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 Post subject: Re: Old anolg TV bandwidth verses new digital TV.
PostPosted: Feb Sat 22, 2020 1:22 pm 
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Hi Penthode.

Can you post a link to the article you referenced? There doesen’t seem to be any readily available literature that explains digital TV. Where are the Howard Sam’s equivalent of books about TV that were so prevalent back in the day.

Dennis


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 Post subject: Re: Old anolg TV bandwidth verses new digital TV.
PostPosted: Feb Sat 22, 2020 2:34 pm 
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Dennis, Don't know if this is what you need, but try this link.
https://www.mathscinotes.com/2012/05/hi ... sion-math/

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 Post subject: Re: Old anolg TV bandwidth verses new digital TV.
PostPosted: Feb Fri 28, 2020 6:10 am 
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I did not quote any particular reference. The information is gathered from various sources and from practical experience launching and maintaining digital broadcast TV stations. I shall look for pertinent resources.

With regards to the Viterbi encoding and convolutional coding, it is included to improve spectral efficiency. That is to prepare the transport data prior to 8 VSB modulation in order to cram as much data as possible over the the air yet still achieve an acceptably receivable signal. This in turn maintains as high a Signal to Noise level as possible to the receiver to help ensure that it may demodulated without error.

There remains confusion between the MPEG2 video compression and the MPEG2 transport.They are two entirely different things which unfortunately share the same name. Many broadcast engineers incorrectly refer to the MPEG2 transport stream as 'ASI'. ASI is a serial digital interface used for interconnecting and conveying the MPEG2 transport.

In the TV station, the video encoder (for the multiple program streams or 'subchannels') are multiplexed on to the MPEG2 transport stream. Think of the transport stream as a train of boxcars conveying a few bytes header of labelled information identifying what is in the boxcar plus the remaining bytes as payload data. You will have the majority of boxcars carrying video, a boxcar conveying separately audio and another boxcar carrying ancillary data such as closed captioning or Active Format Description (e.g. 16x9 letterbox vs 4x3 full frame etc) or the EPG (electronic program guide). These boxcars each contain 188 bytes of data. The boxcars which comprise the MPEG2 transport is fed to the Exciter which does all the fancy convolutional encoding and forward error correction immediately prior to the 8VSB modulation. The symbol rate is approximately 10.7 Megasymbols/second. 8 level encoding means 3 bits of data per symbol. (E.g. 3 binary bits allow you to count from 0 to 7). 10.7 Megasymbols times 3 bits per symbol equals roughly 32.1 Megabits per second total for ATSC 1.0 over the air. The forward error correction which corrects for received errors takes nearly 13Mb/s away which leaves 19.39 for studio program data.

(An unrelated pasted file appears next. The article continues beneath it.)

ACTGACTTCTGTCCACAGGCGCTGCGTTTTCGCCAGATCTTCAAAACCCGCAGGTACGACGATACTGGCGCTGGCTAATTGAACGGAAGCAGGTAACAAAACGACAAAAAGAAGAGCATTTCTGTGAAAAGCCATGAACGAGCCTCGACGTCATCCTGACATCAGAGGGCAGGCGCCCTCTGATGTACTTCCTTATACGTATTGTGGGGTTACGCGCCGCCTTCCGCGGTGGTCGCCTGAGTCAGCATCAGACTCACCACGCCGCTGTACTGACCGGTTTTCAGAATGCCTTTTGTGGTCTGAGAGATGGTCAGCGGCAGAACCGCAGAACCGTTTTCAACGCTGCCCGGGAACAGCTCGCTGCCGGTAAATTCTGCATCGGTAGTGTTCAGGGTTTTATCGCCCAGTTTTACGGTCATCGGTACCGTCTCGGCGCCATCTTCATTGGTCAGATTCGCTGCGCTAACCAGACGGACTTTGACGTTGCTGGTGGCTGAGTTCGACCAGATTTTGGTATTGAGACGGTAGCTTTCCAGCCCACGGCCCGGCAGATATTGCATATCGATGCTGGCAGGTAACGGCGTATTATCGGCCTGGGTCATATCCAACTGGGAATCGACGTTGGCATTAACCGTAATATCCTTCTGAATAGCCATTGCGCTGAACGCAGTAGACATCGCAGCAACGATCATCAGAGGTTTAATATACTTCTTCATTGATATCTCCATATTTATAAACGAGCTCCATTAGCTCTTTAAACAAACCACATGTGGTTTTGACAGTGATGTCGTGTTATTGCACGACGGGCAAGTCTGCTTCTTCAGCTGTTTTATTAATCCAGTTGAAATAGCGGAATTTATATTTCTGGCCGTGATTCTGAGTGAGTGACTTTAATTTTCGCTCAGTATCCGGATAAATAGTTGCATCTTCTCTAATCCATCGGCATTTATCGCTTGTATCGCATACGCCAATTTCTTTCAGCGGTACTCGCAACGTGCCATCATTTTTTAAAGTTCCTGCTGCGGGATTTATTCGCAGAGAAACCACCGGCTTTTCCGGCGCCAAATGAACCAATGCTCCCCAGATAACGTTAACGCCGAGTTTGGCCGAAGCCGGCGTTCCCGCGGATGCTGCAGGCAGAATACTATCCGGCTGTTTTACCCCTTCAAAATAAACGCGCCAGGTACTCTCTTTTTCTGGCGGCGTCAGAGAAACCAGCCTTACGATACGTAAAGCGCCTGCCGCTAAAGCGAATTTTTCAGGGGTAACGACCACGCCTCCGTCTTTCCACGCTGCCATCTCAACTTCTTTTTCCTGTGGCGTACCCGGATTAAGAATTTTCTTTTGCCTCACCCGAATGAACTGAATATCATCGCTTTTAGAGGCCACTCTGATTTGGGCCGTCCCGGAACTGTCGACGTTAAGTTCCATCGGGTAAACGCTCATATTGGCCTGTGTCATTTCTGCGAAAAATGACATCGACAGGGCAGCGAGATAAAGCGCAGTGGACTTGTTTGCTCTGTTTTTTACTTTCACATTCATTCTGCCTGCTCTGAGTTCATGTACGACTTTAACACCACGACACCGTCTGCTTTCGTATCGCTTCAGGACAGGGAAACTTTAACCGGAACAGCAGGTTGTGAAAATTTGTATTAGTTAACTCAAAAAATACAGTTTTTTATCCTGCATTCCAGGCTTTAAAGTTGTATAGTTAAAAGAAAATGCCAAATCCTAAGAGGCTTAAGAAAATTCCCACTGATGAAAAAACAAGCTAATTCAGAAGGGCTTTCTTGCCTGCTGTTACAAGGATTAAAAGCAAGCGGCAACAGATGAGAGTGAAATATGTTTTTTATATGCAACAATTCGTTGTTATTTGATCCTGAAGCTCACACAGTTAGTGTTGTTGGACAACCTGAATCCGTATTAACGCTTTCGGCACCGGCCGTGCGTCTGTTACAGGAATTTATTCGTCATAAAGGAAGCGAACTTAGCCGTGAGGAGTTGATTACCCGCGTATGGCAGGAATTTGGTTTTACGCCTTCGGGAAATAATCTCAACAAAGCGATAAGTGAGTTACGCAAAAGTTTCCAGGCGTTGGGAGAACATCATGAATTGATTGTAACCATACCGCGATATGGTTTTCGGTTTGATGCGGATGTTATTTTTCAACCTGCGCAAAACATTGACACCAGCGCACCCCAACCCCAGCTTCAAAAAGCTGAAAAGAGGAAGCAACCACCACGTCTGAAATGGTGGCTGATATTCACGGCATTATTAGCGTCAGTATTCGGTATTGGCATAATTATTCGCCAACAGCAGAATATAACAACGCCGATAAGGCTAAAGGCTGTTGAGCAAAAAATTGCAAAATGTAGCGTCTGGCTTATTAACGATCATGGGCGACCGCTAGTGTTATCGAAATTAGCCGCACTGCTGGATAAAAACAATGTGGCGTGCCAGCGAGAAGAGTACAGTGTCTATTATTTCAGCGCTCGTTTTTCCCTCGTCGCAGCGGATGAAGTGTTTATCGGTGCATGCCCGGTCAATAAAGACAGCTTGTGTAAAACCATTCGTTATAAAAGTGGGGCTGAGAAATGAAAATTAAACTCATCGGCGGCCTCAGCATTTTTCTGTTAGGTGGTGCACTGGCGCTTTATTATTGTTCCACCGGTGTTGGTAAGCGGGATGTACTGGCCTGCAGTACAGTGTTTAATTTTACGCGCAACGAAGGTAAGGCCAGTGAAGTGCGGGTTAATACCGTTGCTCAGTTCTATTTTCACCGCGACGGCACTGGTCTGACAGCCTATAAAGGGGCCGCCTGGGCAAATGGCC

As for receiving and recording on a TiVo or home DVR, the 8vsb demodulation will retrieve the MPEG2 transport exactly bit for bit as it originated from the studio. The 19.39 Mb/s MPEG2 transport may be demultiplexed and decoded for viewing or transport recorded for later decoding and viewing. The important thing to remember is that the MPEG2 video encoding is a lossy process and the DVRs record the MPEG2 transport containing the MPEG2 studio encoding to minimize video and audio quality loss.